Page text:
1. Handbook
  2. Subjects
  3. Comparative Family Law

Comparative Family Law (LAWS90156)

Graduate courseworkPoints: 12.5On Campus (Parkville)

You’re viewing the 2019 Handbook:
Or view archived Handbooks

Overview

Year of offer2019
Subject levelGraduate coursework
Subject codeLAWS90156
Campus
Parkville
Availability(Quotas apply)
July
FeesSubject EFTSL, Level, Discipline & Census Date

In an increasingly globalised world, it is no longer enough for lawyers to be familiar with only the law in their jurisdiction. This subject aims to develop a nuanced and sophisticated understanding of family law issues arising in many jurisdictions around the world, grounded in an Australian perspective. Based on a subject taught at the University of Cambridge, core areas of family law will be looked at in a comparative perspective that examines traditional statutory and judicial materials in the context of the specific legal, cultural and social traditions of each jurisdiction. Through this approach, the subject aims to encourage fresh insights on how we think about family law (including options for reform) as it operates in our ‘home’ jurisdictions, and to deepen our understanding, appreciation and working knowledge of family law as it operates elsewhere. The subject aims to leave students – including those not intending to practice in family law – better placed to identify relevant family law problems arising in national and international cases.

Principal topics include:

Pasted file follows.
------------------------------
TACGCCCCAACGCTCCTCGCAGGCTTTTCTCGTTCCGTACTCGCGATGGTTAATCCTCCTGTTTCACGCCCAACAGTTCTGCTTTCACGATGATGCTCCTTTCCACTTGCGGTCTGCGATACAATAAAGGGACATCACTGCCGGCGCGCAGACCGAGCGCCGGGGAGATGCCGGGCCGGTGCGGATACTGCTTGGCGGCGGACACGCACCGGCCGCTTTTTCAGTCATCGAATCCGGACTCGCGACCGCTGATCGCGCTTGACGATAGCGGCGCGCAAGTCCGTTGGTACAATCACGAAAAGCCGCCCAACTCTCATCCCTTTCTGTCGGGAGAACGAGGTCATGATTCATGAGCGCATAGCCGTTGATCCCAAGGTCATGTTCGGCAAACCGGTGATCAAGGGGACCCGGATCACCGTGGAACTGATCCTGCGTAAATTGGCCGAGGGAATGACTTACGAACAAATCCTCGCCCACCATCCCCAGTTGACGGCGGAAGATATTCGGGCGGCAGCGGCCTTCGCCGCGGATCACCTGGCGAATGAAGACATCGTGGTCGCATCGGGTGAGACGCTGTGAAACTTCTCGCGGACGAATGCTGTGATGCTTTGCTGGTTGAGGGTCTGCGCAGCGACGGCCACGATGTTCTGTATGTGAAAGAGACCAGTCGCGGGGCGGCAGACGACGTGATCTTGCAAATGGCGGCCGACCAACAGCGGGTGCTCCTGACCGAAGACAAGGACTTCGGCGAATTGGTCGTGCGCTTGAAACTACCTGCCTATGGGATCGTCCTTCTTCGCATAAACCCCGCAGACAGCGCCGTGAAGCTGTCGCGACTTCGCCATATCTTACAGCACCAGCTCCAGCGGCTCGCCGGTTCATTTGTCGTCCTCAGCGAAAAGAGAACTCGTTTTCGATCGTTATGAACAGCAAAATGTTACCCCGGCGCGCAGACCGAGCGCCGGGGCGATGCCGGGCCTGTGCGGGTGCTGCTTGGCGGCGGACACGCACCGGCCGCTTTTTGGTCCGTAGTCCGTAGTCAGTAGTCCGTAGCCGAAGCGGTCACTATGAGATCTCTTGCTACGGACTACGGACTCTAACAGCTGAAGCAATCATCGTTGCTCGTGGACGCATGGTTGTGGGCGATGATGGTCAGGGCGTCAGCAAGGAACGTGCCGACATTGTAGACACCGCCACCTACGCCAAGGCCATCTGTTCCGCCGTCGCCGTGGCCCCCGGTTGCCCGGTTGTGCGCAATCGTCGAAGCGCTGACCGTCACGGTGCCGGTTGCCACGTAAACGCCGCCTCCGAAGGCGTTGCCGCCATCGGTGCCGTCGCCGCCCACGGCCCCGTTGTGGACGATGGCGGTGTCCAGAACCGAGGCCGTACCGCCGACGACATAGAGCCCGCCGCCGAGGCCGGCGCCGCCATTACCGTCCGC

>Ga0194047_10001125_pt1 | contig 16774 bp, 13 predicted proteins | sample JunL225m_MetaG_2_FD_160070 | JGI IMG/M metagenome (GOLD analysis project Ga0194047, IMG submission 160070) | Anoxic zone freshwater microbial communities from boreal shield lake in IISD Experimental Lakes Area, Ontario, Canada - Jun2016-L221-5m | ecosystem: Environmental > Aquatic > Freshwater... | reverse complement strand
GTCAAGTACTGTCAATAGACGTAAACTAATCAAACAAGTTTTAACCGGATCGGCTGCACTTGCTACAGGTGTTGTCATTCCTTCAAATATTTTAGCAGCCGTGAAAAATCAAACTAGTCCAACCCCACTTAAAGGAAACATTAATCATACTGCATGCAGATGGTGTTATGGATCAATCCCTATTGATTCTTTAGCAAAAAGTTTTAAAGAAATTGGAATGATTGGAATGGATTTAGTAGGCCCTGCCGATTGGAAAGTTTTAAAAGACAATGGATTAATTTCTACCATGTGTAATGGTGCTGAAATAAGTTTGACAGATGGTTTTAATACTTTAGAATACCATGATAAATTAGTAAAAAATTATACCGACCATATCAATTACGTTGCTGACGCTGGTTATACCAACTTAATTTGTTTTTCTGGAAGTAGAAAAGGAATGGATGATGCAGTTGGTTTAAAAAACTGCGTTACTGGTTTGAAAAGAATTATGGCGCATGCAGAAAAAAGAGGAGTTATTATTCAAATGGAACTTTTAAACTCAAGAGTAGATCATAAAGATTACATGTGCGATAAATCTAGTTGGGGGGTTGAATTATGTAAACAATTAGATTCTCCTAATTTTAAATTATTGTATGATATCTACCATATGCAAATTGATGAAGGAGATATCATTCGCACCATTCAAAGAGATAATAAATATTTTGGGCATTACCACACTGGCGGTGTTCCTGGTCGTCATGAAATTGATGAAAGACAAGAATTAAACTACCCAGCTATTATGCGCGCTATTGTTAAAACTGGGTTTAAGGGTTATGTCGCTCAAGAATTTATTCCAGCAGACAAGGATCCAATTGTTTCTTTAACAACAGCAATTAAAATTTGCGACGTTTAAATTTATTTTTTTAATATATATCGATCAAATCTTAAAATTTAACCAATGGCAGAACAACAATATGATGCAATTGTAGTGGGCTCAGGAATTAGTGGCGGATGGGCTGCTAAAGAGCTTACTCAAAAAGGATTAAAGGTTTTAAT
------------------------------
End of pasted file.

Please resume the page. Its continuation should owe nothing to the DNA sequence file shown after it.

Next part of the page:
• What is Comparative Family Law?
  • The relevance of gender in family law (particularly in relation to relationship recognition)
  • Divorce
  • Legal recognition of adult relationships (including married, de facto and non-cohabiting couples; carers; non-conjugal relationships)
  • Property and maintenance on relationship separation
  • Financial agreements and private autonomy
  • Parentage and the right to know one’s genetic heritage (including questions of medically assisted reproduction)
  • Parental responsibility/time.

Intended learning outcomes

A student who has successfully completed this subject will:

  • Have an advanced and integrated understanding of the way several core areas of family law are approached in selected jurisdictions, including recent developments globally in those key areas
  • Have a sophisticated appreciation of the underlying social issues and the policies underlying and informing legal rules and law reform in those selected jurisdictions
  • Be an engaged participant in debate regarding emerging and contemporary issues arising in the field in jurisdictions around the world, including in the areas of relationship recognition, legal gender, financial settlements and parenting arrangements after couple relationship separation, and parentage
  • Be able to critically examine, analyse, interpret and assess the effectiveness of approaches taken in the selected jurisdictions, based on the respective legal, cultural and social environments in which they have developed.

Last updated: 11 November 2018